Certified Public Manager graduates make government work for Wisconsin citizens
The City of Lake Geneva is considering body cameras for its police officers. Are they worth the investment?
The Portage County Sheriff’s Office and Emergency Management Department both respond to disasters. Would merging them benefit the community?
The Wisconsin Labor and Industry Review Commission needs to streamline the review process for workers’ compensation. How can it facilitate payments to people around the state?
The people who make these decisions must understand the unique challenges of running a government organization. As in the private sector, their ability to manage effectively requires a dedication to lifelong learning and professional growth.
Since 1990, public sector employees interested in such leadership roles have received specialized training through the University of Wisconsin–Madison’s Certified Public Manager (CPM) program. Offered by the Division of Continuing Studies, the program teaches management skills that help government run smoothly — an especially important job in a time of tight budgets.
“CPM students learn the tools that work best for managing public entities and, in that way, are able to give Wisconsin citizens the best value for their tax dollars,” says recent graduate Tracey Schwalbe, general counsel for the Wisconsin Labor and Industry Review Commission. “I now know valuable strategies to handle issues in what one of the classes called the ‘permanent whitewater’ of state agency management.”
The latest graduating class of the program includes a dozen government employees from around the state. They studied cutting-edge management techniques, such as strategic visioning and organizational performance measurement. And they applied what they learned in individual real-world projects, each designed to benefit the community.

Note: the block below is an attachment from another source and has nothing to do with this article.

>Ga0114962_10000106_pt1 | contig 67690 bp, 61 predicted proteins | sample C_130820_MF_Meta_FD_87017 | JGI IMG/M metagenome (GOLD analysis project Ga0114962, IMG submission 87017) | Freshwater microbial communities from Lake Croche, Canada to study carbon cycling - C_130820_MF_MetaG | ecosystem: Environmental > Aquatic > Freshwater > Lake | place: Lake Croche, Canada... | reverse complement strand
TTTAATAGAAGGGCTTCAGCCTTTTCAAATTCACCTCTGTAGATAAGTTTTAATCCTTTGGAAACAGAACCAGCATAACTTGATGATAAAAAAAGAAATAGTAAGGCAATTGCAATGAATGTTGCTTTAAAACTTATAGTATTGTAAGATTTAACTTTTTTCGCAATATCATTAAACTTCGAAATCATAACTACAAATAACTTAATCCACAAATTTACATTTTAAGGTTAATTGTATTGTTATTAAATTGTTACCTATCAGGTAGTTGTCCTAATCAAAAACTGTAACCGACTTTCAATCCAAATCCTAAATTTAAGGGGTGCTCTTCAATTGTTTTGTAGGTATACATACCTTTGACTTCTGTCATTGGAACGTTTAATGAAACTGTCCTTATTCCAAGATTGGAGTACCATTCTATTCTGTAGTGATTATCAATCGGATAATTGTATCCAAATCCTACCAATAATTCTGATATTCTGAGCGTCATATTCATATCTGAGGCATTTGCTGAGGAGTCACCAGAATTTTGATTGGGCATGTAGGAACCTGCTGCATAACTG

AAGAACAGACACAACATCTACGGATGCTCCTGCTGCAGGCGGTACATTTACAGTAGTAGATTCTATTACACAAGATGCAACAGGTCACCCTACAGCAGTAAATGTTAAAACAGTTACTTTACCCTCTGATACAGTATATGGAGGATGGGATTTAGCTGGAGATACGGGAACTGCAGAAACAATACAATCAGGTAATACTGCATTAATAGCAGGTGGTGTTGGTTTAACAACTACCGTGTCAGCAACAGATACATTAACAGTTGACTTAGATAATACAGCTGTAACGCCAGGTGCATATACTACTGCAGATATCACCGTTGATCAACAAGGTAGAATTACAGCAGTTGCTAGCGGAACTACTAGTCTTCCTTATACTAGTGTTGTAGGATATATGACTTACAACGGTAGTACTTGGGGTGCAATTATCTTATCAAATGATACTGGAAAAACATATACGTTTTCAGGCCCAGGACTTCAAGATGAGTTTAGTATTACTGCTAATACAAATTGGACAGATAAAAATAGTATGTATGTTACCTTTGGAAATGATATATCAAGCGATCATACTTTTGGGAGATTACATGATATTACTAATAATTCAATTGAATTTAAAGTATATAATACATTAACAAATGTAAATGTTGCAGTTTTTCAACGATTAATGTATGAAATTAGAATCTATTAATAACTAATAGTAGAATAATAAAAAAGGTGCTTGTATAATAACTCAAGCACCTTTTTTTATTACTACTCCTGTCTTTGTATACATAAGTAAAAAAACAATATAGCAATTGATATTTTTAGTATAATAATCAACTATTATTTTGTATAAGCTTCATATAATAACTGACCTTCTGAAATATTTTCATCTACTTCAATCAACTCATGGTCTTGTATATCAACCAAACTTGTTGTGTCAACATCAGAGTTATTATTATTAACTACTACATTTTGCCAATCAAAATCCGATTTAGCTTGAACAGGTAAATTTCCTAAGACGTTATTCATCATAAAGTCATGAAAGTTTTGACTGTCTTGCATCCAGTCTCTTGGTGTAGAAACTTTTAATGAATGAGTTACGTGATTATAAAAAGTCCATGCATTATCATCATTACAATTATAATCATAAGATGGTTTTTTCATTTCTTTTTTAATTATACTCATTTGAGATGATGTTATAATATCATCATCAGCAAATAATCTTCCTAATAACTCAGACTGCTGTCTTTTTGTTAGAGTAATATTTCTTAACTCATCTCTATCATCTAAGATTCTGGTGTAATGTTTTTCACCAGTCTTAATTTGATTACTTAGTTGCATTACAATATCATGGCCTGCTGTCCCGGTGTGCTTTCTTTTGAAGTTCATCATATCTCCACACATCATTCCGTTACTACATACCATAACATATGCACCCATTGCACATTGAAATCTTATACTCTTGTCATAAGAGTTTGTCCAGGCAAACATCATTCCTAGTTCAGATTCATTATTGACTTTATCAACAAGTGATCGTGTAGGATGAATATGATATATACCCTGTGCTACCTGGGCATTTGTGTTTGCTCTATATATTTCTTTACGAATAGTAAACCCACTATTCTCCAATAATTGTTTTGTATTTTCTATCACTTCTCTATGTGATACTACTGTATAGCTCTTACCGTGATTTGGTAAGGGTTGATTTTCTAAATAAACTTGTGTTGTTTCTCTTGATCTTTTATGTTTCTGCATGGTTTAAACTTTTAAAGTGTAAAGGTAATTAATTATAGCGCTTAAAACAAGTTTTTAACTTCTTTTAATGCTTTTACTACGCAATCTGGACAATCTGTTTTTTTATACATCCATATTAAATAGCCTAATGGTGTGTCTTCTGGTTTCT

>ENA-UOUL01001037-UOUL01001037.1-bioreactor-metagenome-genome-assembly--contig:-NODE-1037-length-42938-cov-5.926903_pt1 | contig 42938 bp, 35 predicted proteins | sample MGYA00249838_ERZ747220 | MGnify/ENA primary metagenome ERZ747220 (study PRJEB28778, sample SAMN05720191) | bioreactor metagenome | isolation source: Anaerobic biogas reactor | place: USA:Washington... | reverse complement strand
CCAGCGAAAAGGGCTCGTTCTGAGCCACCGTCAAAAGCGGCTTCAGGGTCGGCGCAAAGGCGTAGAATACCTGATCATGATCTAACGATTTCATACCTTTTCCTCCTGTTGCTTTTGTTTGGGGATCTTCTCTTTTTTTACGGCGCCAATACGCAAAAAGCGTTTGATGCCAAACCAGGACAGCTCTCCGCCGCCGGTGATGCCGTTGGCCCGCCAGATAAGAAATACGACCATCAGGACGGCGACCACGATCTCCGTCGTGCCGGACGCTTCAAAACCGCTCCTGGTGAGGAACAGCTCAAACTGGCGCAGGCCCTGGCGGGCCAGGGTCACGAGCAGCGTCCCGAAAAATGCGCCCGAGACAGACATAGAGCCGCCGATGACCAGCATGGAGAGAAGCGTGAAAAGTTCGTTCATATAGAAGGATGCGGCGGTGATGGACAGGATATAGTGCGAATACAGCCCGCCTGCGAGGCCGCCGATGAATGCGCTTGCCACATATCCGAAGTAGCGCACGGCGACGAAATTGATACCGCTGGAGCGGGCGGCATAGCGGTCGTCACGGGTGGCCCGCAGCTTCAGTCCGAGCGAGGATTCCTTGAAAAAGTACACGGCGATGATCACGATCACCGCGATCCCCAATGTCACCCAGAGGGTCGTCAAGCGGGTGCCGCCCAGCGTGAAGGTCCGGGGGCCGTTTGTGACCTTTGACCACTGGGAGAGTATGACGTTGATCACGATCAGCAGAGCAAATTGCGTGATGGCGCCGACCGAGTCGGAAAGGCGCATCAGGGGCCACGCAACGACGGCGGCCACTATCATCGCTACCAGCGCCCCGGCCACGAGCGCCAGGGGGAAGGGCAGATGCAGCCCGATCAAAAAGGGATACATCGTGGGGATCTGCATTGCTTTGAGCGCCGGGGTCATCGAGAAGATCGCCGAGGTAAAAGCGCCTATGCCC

Edward Gritzner, the administrative lieutenant in the Lake Geneva Police Department, tackled the issue of body cameras. He conducted research, seeking input from police officers, citizens and elected officials. His project gives Lake Geneva a solid framework for evaluating this new technology.
“The Certified Public Manager program helps us provide the most effective and efficient service, which in turn reduces liability for the local community and the state,” Gritzner says.
In his CPM project, Daniel Kontos, the chief deputy in the Portage County Sheriff’s Office, explored the idea of merging his agency with the Emergency Management Department. Kontos’ study found that consolidating services would better serve Portage County taxpayers.
“It would closely tie the two principal agencies for disaster response,” he says. “It would also give Emergency Management the assets that a small agency is lacking, while giving the Sheriff’s Office the planning capabilities that it lacks.”
Schwalbe evaluated the process for making decisions about workers’ compensation at the Wisconsin Labor and Industry Review Commission. Her plan identifies ways to eliminate waste, shortening the time it takes for citizens to receive a workers’ compensation payment.
Along with their individual projects, the students worked jointly on an initiative for Wisconsin’s county veterans service offices. They put together a toolkit to help staff members modernize their approach to veteran outreach.
“The public employees who enroll in the Certified Public Manager program are passionate about improving government operations and better serving their communities,” says Jeffrey S. Russell, dean of the Division of Continuing Studies. “By mastering the complexities of public sector management, they’ll ensure that Wisconsin government continues to meet our challenges and serve our needs.”